SU faculty, students continue to push for culture change
Syracuse University said it has identified one individual who may be responsible for a bias-related incident on campus, but there have been more than 20 racist and anti-Semitic incidents reported since November and new ones continue to be discovered.
But that's not stopping university officials from attempts to change the institution for the better. At a recent diversity forum hosted by the Newhouse School at Syracuse, Associate Dean Hub Brown proposed several changes to make their school more welcoming, from anti-bias training for staff to including in each professor's syllabi a section encouraging students to report inappropriate behaviors from the professor or their classmates to the professor and or how to report it up the chain to administration.
"We have to be much more open, we have to be much more accessible," Brown said. "We have to do the things we need to do to make sure they have the support they need from day one until graduation."
Julian Neely, a graduate student in the media studies program at SU, was one of several students who voiced support for the proposed changes but noted that many students don't feel comfortable confronting a professor.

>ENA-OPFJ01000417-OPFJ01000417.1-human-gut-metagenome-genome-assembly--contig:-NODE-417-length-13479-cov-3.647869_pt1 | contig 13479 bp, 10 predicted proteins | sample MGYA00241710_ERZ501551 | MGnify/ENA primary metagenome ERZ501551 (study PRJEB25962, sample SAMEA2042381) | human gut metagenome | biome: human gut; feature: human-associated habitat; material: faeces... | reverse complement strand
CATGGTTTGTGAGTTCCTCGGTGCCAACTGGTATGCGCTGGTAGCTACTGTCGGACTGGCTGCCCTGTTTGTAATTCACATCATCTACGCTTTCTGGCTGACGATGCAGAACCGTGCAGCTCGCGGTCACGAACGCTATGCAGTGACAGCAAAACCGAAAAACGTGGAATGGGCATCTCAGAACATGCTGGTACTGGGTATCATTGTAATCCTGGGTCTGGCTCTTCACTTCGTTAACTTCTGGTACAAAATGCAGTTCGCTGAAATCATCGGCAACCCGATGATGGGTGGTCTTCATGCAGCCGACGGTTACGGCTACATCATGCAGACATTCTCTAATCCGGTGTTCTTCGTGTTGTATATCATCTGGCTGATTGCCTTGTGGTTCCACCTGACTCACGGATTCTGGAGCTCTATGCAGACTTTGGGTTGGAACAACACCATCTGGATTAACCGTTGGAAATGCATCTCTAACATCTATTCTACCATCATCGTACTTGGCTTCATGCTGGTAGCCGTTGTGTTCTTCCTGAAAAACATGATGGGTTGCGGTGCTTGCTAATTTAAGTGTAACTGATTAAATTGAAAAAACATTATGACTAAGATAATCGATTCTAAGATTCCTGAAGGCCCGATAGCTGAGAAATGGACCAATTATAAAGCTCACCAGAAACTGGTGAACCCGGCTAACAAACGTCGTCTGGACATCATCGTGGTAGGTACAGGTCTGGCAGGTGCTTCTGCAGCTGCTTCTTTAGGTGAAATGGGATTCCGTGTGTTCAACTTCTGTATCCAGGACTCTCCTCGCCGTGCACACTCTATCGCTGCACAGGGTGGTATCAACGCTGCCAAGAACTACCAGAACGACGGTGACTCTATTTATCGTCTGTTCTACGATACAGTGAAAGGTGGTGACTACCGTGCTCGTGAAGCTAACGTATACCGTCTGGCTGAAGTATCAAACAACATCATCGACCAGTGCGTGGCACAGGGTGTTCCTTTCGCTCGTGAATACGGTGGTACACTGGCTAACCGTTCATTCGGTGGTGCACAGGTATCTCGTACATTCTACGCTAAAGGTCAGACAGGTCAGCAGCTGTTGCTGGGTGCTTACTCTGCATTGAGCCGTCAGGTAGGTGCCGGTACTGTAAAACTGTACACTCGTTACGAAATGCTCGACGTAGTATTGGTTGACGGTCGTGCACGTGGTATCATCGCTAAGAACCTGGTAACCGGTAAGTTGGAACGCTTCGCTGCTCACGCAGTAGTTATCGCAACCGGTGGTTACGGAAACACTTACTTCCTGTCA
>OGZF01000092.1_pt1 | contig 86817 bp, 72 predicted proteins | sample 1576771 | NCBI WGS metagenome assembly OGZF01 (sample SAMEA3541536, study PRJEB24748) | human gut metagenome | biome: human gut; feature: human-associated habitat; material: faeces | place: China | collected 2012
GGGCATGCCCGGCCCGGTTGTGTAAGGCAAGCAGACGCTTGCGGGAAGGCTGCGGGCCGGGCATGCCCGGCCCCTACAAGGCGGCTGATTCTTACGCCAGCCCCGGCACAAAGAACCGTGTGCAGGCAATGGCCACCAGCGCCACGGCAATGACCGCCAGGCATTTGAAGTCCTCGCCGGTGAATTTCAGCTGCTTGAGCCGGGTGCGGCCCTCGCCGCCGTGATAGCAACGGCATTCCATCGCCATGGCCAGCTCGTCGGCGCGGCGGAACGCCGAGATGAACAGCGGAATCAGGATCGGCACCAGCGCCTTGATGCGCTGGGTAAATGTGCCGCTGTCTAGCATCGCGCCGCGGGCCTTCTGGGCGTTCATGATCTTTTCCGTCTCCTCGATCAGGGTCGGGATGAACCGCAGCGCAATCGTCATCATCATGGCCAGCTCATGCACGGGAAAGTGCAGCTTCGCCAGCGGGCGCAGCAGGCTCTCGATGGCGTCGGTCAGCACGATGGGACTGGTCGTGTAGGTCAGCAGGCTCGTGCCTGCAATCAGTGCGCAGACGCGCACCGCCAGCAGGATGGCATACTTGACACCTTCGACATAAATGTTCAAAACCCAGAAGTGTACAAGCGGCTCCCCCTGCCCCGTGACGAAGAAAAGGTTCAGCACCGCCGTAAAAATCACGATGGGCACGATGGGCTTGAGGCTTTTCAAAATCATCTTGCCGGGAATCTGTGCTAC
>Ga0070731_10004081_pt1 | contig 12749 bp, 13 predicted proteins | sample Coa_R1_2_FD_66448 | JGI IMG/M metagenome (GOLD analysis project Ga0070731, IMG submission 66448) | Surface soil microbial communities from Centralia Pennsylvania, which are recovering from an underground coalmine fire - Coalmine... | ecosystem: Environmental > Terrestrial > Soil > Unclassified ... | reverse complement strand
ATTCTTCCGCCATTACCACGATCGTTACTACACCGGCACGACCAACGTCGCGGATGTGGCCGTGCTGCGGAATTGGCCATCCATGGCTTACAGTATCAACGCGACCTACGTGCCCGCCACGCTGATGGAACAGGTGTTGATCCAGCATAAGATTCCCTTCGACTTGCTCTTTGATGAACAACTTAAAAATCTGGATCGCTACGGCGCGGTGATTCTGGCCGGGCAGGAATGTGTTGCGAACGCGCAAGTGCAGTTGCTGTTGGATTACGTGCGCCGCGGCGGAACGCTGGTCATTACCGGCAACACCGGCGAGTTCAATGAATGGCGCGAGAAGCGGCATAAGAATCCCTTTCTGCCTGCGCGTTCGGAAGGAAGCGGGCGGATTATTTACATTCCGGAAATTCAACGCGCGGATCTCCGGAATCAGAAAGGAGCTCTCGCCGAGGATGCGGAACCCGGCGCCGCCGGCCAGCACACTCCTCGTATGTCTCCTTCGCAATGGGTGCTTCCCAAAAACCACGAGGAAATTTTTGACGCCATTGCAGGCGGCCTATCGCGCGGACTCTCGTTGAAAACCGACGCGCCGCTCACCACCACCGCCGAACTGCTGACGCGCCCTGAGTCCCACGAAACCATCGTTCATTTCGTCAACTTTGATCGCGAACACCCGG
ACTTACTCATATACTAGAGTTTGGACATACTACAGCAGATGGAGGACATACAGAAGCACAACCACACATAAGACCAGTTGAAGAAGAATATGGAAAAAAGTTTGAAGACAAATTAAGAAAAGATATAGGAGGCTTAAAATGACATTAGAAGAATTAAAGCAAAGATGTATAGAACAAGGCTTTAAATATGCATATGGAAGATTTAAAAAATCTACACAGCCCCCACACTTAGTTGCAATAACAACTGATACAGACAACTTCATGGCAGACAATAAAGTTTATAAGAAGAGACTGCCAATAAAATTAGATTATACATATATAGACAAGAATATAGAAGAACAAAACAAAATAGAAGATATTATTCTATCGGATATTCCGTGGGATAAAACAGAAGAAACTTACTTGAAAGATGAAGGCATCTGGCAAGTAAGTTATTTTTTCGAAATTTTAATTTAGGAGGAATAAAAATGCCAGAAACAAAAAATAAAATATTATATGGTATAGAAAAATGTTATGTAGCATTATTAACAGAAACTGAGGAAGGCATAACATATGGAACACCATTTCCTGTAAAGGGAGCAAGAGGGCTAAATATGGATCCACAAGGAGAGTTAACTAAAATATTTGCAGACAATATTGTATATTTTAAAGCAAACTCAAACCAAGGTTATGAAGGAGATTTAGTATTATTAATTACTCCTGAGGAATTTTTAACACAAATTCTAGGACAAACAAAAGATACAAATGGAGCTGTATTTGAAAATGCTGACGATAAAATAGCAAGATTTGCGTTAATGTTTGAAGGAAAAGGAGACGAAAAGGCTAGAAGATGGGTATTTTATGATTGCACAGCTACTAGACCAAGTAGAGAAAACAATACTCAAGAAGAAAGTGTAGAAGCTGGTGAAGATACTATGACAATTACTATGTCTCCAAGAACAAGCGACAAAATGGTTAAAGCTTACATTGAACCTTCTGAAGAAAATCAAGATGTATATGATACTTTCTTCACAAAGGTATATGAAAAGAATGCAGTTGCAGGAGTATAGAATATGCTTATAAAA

"Grades could be impacted, the way you're treated in class could be an effect of it, so there’s a lot of different things that go through a person’s mind before you speak up," Neely said.
Neely was also concerned about whether anonymous reports about the professor or students ever resulted in any action by the university. He supports the university's newly announced policy to remove from campus any student who commits, assists, or coordinates an act of biased vandalism or graffiti.
"Those pieces are essential, but I think there are additional avenues that we can also take to be able to make that cultural shift at the university," Neely said.
Brown said the culture on campus does need to change and one potential way to do that could be the small, incremental changes that schools like Newhouse and others on campus are making from the ground up.
"I don’t know if we are going to be able to stop people from drawing graffiti on different places or those sorts of things, but I know what we can do," Brown said. "I know that we can take strong steps to make sure that students understand that they can come to us, that this is a space where they can learn in a place that values them, in a place that is safe for them."